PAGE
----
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Mumbai Meri Jaan

 

Hindi, Drama, 2008, Color





The film explores the impact of the series of bomb blasts that struck Mumbai's local trains on July 11, 2006 on a motley group of people. From a brilliant broadcast journalist (Soha Ali Khan) to a patriotic corporate executive ( R Madhavan), from a retiring policeman (Paresh Rawal) to a rookie cop (Vijay Maurya), from an angry and xenophobic unemployed youth (Kay Kay Menon) to a coffee vendor struggling for survival (Irrfan Khan), Mumbai Meri Jaan follows their lives as they tackle the aftermath of this shocking incident that brings out the best and worst in them as human beings.



Our filmmakers should realize that an interesting idea or noble intentions do not make a film. They are just the starting points and the real hard work begins thereafter. First,to create a convincing screenplay that forms the basis of the film and then second, to execute that screenplay in as best acinematic language as possible. In spite of admittedly looking at some extremely relavant issues, Mumbai Meri Jaan fails on both the abovecounts.The result is a shoddy (technically), underliningly obvious (total lack of subtlety) and tedious film, the disappointment being all the more as the idea had solid potentialand has sadly been wasted.

The problem is clearly the screenplay and treatment.A film like this should have aimed to stay away from mainstream formulas andtreat itsstories ofwell etched out flesh-and-blood characters in a realistic and credible manner. However, the film treats the various stories with unnecessary melodrama as if afraid that unless there is drama, a film is not watched by audiences. Consequently, the film which should have had its share of small memorable human moments has practically none and often fall into conventional 'filmi' stories.The development of the various tracks start to go totally haywire as the film derials completely in the second half.The stories, particularlyIrrfan's, stretch logic and imagination beyond belief.One mall you can understand but mall after mall??? And by the end, the film also gets terribly preachy with the Hindu-Muslim Bhai Bhai message being forced down your throat.

The film ismuch toosimplistic and patwith no surprises at all. When the Bomb squad is called to the scooter, you know there's nothing there and sure enough there isn't, When Soha's fiance chides her about how she sensationalizes stories for ratings, you know she is going to become a story herself. She does. Agreed sometimes stories just have a single way to go. But what makes it interesting is the waythe scenes are treated. Mumbai Meri Jaan has just the odd scene that scores.The aftermath at the blast site, the hospital and the morgue sequences do have some impact, in particular the sequence where Soha recognizes her fiance just from his jeans and sneakers. Of the various tracks, Kay Kay Menon's track and the Paresh Rawal - Vijay Mauryastory come off best.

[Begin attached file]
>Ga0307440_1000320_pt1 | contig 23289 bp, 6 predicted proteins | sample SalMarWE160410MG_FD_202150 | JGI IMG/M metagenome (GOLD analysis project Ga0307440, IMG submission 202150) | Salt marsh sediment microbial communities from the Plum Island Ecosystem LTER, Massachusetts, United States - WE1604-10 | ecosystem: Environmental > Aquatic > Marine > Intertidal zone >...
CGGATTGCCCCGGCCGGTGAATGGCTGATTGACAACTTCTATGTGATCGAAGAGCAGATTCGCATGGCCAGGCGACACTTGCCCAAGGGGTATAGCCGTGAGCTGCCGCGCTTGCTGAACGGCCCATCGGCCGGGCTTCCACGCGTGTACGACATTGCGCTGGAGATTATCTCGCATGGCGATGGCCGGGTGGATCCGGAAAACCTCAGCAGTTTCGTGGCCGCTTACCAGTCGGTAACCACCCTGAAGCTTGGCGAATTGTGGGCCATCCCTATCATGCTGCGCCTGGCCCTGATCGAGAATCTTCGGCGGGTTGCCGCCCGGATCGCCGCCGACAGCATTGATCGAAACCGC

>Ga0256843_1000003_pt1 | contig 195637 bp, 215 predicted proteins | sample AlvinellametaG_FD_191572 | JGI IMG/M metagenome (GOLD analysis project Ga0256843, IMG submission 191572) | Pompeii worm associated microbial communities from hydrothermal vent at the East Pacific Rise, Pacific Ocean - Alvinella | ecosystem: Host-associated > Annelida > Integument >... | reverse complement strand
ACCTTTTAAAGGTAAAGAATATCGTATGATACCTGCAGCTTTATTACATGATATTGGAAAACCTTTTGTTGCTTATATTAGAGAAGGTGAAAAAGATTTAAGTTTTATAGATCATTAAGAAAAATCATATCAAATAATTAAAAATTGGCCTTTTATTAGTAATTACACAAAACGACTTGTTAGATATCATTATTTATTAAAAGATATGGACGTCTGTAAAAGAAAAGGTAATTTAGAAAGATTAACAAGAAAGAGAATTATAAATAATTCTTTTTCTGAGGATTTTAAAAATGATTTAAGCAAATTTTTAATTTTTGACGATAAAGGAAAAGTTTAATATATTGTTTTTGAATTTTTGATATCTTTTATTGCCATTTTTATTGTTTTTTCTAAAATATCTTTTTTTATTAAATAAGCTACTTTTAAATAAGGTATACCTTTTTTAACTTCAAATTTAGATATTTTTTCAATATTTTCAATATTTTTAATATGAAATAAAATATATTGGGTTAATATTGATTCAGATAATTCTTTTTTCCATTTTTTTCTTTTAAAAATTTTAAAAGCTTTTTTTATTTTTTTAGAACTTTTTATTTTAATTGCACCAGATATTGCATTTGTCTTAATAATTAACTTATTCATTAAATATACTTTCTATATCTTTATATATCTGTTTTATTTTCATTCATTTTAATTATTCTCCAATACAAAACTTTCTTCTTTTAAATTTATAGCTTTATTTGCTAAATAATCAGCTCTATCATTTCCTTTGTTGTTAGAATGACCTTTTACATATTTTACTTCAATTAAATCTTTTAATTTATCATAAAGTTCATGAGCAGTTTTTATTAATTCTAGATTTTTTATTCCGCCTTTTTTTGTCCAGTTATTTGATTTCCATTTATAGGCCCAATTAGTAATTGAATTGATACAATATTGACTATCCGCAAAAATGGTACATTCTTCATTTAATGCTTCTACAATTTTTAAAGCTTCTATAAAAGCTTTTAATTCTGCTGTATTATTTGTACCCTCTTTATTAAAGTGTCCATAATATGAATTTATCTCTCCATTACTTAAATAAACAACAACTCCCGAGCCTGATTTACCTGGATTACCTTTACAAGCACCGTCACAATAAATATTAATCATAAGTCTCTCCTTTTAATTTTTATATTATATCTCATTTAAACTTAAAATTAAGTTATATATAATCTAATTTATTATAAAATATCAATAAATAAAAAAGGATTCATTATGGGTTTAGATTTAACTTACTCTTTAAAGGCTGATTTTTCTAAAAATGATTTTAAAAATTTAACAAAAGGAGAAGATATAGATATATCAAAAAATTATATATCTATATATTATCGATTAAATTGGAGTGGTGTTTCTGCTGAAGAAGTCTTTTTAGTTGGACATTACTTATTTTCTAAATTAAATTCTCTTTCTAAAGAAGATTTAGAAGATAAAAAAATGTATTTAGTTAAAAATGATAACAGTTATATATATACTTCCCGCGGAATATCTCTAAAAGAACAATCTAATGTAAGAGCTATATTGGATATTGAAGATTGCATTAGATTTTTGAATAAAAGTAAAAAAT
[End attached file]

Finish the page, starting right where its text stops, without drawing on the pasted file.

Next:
The story telling itself is largely uninspired. Since you have multiple stories, the filmmaker seems to think that just cutting from one story to another gets the job done in having a smoothnarrative flow. Consequently, no thought hasbeen given to interesting transitions both within a particular track or between the various tracks. Sometimes one track seems to go on too long at the expense of the others leading to an unevenand choppyflow. Even within the narration, the graphs stays at a flat, melodramatic level with fewups and downs. The last part of the film including Paresh Rawal's rambling, retirement speech just seems to go on and on. The film creates other doubts in the viewer's mind.If Kay Kay Menon is so Muslim phobic, how come he sits daily at atea shop with a Muslim at the counter? And what were the shots of Nehru's Tryst with Destinyspeech and footage of India down the years that accompany the opening credits supposed to signify?

Coming to the performances, good as some of them are,they still fail to lift the film. Paresh Rawal as the cop about to retire and who has seen it all in his 30 odd years in the force is easily the most expert of all the actors in the ensemble cast and is reliably efficient. Be it his one liners or his realization that he has done nothing noteworthyin his life, he is spot on. Vijay Maurya is also good as the rookie cop finding himself sucked into the system against his wishes. Their bonding is easily the best thing in the film as both rise above the script with their scene at the end of Paresh Rawal's speech being the one genuine emotional high in the film. Kay Kay Menon isin fine enough form without being spectacular as the Muslim hating unemployed man but strangely Irrfan Khan, otherwise a fine actor, is extremely laboured. You feel him acting, trying obviously to get the mannerisms of a Tamilian, rather than imbibing themnaturally. Soha Ali Khan too makes her mark in the film but R Madhavan suffers from a badly written role. In fact, his track as someone who escapes from the blast alive and has to overcome the fear of travellingagain in a local train had potential but the additional track of him being a concerned Indian citizen who tells people to stop using plastic bagsand insists on using local transport when he could well afford a caradds nothing to his character or the film. The supporting cast casting is terrible with most of them looking like bad junior artists. True, the effortmust have been to cast 'real' people but there is a difference betweennormallooking actors cast correctly as against the ones used in the film.

Techncially too, there is nothing much to write about. The special effects, the train blasts, are extremely tacky. The backsound score is terrible and the film could do with at least 20 minutes trimming.

All in all, the film is a major let down.


Upperstall review by: Karan Bali aka TheThirdMan





 

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